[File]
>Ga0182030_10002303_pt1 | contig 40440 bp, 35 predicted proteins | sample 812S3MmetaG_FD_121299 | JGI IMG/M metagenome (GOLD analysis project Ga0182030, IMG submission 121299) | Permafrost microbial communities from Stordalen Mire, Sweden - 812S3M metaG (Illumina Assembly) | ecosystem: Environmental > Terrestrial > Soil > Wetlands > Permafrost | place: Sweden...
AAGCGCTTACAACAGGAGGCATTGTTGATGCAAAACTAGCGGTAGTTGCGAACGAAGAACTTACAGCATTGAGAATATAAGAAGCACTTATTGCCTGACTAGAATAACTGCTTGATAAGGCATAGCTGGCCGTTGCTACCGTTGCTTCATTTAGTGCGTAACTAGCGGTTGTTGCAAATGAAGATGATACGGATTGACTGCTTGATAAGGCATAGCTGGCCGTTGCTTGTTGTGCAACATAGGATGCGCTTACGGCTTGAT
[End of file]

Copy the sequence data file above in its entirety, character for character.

>Ga0182030_10002303_pt1 | contig 40440 bp, 35 predicted proteins | sample 812S3MmetaG_FD_121299 | JGI IMG/M metagenome (GOLD analysis project Ga0182030, IMG submission 121299) | Permafrost microbial communities from Stordalen Mire, Sweden - 812S3M metaG (Illumina Assembly) | ecosystem: Environmental > Terrestrial > Soil > Wetlands > Permafrost | place: Sweden...
AAGCGCTTACAACAGGAGGCATTGTTGATGCAAAACTAGCGGTAGTTGCGAACGAAGAACTTACAGCATTGAGAATATAAGAAGCACTTATTGCCTGACTAGAATAACTGCTTGATAAGGCATAGCTGGCCGTTGCTACCGTTGCTTCATTTAGTGCGTAACTAGCGGTTGTTGCAAATGAAGATGATACGGATTGACTGCTTGATAAGGCATAGCTGGCCGTTGCTTGTTGTGCAACATAGGATGCGCTTACGGCTTGAT